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September 28, 1937 - Image 15

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The Michigan Daily, 1937-09-28

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W. A.A. To Begin
Program Of Fall
Sports This Week

Freshman Game: Eenie, Meeni, Minie, Moe!

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Hockey Season Starts Here
Today; Women To Play
Match With Lawyers
Pitch And Putt Club
To Meet Thursday
All Can Participate In Golf
Tourney; Opening Tilt
To Be Played Oct. 16
Extra curricular activity in hockey,
dancing, golf, tennis, riding, volley-
ball and archery, which composes the
first outdoor season in women's
sports, will begin this week and con-
tinue until Thanksgiving, according
to Mary Johnson, '38, president of
the Women's Athletic Associatiqn.
At 4:30 p.m. today all women who
are interested in participating in the
open hockey season are asked by
Mary Richardson, '39, hockey man-
ager, to report, dressed for play, in
the hall of the Wmen's Athletic
Building. This season will last until
the end of rushing when two teams
will be chosen to represent the Uni-
Iversity women in outside games.
Team members will be selected be-
cause of attendance at the open sea-
son and because of skill.
Hockey Club To Play M.S.C.
The hockey club which meets every
Tuesday and Thursday, will start ac-
tivity at the close of rushing Miss
Richardson announced. During the
year, outside games will probably be
played with Michigan State College,
the Ann Arbor Hockey Club and the
During the second week of school
an organization meeting of the dance
club will be held, Beatrice Lovejoy,
'38, president, announced, and all
who are interested are asked to come,
she said. An informal demonstration
will be given at the conclusion of
the season.
Golf Rounds Being Played
An 18 hole medal play golf tourna-
ment is now going on, Mrs. Stewart
Hanley, instructor of golf and faculty
aavisor of the Pitch and Putt Club,
announced. Everyone is eligible and
may turn scores in at the office of
the University Golf Club where the
tournament is played to Mrs. Hanley
or to Marjorie Merker, '39, president
of Pitch and Putt, at the Women's
Athletic Building.
The first meeting of Pitch and
Putt will take place at 4 p.m., Thurs-
day in the League. Everyone who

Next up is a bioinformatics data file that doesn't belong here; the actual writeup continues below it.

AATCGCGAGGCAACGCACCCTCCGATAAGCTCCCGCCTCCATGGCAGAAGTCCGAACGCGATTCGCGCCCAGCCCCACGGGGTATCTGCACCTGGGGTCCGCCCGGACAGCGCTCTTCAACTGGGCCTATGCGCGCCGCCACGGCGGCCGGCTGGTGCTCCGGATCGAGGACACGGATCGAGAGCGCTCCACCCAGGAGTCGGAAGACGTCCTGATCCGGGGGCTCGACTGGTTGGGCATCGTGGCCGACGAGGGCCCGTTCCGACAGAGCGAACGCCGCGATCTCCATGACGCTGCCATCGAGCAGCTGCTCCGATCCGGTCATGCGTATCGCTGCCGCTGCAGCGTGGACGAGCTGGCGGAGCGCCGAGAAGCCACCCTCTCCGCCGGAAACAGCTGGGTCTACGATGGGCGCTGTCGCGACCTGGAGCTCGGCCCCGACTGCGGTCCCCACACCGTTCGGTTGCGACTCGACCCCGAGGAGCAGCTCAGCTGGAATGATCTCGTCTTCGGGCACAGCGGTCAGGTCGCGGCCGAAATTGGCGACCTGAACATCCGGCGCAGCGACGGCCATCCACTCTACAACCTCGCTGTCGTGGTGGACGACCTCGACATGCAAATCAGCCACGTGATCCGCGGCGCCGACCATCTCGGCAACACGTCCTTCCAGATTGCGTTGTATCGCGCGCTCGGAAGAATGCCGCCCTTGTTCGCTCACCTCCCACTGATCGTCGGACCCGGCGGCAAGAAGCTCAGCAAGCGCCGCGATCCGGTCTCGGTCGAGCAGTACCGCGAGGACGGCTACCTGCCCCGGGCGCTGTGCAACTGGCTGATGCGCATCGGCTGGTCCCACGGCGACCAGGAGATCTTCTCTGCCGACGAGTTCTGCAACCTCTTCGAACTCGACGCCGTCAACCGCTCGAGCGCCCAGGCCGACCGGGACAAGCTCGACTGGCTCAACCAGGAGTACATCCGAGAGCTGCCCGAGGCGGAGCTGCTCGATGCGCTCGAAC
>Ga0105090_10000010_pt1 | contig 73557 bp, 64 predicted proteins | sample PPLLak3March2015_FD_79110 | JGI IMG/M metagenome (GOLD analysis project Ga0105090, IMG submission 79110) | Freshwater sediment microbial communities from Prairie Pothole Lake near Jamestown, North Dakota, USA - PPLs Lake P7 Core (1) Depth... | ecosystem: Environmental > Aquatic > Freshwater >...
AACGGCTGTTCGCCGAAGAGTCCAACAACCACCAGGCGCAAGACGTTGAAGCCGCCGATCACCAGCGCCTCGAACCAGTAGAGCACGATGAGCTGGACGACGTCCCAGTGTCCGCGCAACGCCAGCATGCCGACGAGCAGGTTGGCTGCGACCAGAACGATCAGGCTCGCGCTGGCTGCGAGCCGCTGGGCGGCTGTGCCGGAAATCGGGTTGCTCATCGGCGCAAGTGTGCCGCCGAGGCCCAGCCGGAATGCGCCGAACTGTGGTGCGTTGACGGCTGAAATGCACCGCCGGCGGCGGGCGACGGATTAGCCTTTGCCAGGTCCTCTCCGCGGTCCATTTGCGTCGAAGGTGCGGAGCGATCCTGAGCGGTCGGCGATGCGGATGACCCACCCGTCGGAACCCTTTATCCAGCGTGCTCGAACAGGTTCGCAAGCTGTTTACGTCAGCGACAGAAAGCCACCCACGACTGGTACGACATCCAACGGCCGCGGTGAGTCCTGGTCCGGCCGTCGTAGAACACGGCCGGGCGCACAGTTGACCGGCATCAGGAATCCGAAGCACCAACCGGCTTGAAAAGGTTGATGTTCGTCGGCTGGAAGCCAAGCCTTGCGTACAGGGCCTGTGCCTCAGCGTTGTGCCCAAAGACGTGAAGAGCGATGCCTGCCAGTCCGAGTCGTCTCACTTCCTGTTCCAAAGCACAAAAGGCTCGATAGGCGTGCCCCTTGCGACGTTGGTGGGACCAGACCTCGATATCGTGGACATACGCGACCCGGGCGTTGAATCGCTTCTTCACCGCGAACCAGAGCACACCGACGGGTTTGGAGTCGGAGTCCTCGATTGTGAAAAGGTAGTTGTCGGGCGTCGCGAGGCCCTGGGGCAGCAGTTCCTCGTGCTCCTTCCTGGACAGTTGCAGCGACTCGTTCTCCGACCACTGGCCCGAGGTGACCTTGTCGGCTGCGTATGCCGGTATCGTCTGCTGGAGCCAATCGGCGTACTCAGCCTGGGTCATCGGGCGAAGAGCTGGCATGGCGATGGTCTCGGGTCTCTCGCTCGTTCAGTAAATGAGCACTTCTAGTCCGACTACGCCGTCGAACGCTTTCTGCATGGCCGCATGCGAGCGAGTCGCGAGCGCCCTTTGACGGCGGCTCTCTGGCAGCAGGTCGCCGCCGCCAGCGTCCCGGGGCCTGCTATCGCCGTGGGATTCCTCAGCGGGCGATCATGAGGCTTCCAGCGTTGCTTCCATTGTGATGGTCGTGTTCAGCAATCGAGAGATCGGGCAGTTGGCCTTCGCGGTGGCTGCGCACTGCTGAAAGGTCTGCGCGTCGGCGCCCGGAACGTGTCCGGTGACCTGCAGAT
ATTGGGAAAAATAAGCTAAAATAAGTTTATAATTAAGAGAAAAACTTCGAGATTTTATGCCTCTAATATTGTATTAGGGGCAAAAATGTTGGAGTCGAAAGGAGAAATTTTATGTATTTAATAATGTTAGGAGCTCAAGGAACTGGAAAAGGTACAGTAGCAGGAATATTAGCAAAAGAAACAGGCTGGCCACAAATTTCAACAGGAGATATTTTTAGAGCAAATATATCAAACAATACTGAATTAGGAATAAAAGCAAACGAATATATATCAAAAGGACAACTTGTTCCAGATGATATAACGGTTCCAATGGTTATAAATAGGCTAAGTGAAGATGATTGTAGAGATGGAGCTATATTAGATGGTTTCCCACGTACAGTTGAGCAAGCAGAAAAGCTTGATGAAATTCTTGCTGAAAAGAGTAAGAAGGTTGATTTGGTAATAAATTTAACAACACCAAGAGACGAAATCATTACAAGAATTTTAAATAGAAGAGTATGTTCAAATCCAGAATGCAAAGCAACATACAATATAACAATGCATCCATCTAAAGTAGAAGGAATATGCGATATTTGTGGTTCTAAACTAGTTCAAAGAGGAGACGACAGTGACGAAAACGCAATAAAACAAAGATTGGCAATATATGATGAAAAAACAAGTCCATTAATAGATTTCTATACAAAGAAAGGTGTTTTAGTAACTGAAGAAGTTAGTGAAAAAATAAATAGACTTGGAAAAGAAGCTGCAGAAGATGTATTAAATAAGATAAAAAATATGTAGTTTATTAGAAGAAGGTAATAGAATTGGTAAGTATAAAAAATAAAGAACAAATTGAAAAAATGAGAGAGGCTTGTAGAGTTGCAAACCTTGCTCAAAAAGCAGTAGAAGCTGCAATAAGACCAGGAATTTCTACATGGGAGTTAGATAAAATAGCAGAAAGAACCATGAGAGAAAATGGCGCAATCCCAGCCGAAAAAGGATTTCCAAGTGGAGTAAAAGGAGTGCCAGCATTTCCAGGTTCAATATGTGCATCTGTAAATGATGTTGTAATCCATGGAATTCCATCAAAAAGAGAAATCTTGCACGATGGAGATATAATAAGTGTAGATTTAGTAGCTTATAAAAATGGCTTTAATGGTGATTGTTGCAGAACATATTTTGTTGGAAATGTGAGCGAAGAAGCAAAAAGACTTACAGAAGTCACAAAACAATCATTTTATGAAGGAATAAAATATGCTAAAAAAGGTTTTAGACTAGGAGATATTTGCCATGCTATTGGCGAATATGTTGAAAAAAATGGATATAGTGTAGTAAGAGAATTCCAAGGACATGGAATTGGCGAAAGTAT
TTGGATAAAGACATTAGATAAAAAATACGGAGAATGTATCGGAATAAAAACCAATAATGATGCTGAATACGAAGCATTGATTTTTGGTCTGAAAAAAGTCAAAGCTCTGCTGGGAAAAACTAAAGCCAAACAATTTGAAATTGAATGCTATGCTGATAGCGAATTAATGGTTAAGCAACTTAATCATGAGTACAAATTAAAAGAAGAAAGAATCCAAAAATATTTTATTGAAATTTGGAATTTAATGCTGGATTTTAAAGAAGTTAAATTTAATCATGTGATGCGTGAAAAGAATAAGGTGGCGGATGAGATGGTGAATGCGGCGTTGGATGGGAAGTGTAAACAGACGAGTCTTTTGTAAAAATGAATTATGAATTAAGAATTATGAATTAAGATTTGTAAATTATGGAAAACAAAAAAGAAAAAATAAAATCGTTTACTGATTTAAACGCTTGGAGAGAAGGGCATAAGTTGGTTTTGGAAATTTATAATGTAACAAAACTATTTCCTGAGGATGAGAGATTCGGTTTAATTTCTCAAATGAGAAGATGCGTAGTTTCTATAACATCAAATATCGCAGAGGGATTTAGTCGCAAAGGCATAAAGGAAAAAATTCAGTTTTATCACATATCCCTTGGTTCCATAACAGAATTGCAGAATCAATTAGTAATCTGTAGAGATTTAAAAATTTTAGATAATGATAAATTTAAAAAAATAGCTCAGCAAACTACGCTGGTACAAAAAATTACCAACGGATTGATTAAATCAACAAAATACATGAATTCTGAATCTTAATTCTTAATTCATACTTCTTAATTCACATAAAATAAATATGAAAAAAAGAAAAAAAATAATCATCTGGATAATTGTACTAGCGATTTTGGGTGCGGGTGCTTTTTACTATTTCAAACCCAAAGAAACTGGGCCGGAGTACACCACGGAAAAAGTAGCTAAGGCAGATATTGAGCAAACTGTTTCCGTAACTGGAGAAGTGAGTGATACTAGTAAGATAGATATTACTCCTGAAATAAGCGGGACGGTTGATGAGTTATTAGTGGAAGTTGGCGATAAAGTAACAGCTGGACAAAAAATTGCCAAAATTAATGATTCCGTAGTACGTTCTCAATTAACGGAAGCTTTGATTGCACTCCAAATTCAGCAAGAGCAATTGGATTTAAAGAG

has played golf is eligible for mem-
bership, according to Miss Merker.
During the year games will be played
with the Barton Hills Golf Club
team, the Ann Arbor women and a
faculty team. It is hoped that the
first game will not be Saturday, Oct.
16, Mrs. Hanley stated.
Crop And Saddle Has Vacancies
Players can now sign up at the
Women's Athletic Building for the
singles, doubles and mixed doubles
tournaments which will be played in
tennis during the first outdoor sea-
son, Margaret Waterston, '38, tennis
club president, announced. During
the year club games will probably be
played with the Ann Arbor women,
Michigan State College, Michigan
State Normal College and the Detroit
tennis club.
Crop and Saddle riding club will
ride once a week after the end of
the rushing period, Dorothy White,
'38, president said. These are supper
rides and members meet at Barbour
Gymnasium to go to the stables.
Miss White announced that there
(Continued on Page 17)
Nelson Praises
Foreign Student
Orientation Plan
The Orientation program for for-
eign students, sponsored by the In-

ternational Council last week,
proved very successful, according to
Prof. J. Raleigh Nelson, adviser to
foreign students.
The program, which was optional
to the students, was atttended by 25
to 50 students daily. This included
new arrivals on campus and repre-
sentative students from various na-
tional groups.
Professor Nelson reported that the
foreign student group is obviously
smaller this year due to the fact that,

Union Surrenders;
New Ta Room
Opened To Women
Time marches on, and its most re-
cent step brings a new privilege for
women in the Union. I
Manager Stanley Walz has an-
nounced that the new extension of
the taproom, which has been built
where the bowling alley used to be,
will be opened to women from 10 p.m.
to midnight every Friday and Satur-
day. For 17 years, Michigan women
have been excluded from this room,
and, although their admission to the
new section does not include the orig-
inal taproom, it is at least a definite
Father Time, dragging his long
white beard behind him, may take
another chop with his scythe at the
standing traditions in the future.
Some day, women may be permitted
to march proudly through the now-
forbidden front door of the building.
Who knows?
Three Awards
Given Students
Women To Conduct Book
Fair Oct. 9; Lectures
Will Be Held
Recipients of three awards given by
the Ann Arbor University Women
have been announced recently by the
club council. University scholarships
have been granted to Wilhelmina
Burke, '41, a graduate of Ann Arbor
High 'School, and Rowena Schafer,
'38, whose scholarship has been re-
newed for the 1937-38 year.
A $500 graduate scholarship was
also awarded by the group to Hilda
Harpster, Grad. A $40 contribution
to Dean Alice Lloyd's emergency fund
and a $25 award to a similar fund at
Ypsilanti Normal completed the list
of donations.
Book Fair To Be Oct. 9
A book fair at 3 p.m., Oct. 9 in the
League will be the occasion for the
first meeting of the A.A.U.W. this
fall. New books from a State Street
bookstore will be on display and
talks will be given about them. This
meeting will be especially for those
organizing circulating book clubs, ac-
cording to Mrs. Wells Bennett, presi-
Coming trends will be discussed in
meetings this year, Mrs. Bennett said,
the first one being on philosophy. The
child study groups of last year will
continue. A Sunday evening supper
will be given Oct. 24 by the interna-
tional relations group under the di-
rection of Dr. Robert B. Hall, of the
geography department. Four speeches
will be given on thehtopic, "The
Background of War in the Far East."
New Semester
Library Hours
Are Announced
With a stock of 1,450 books, most-
ly fiction, and subscriptions to nine
of the most popular current maga-
zines, the League Library on the'
third floor of the League is open for.
the new semester from 12:30 p.m. to
9:30 p.m. daily, according to Edna
Linzey, '39, librarian. .
Some of the newest books pur-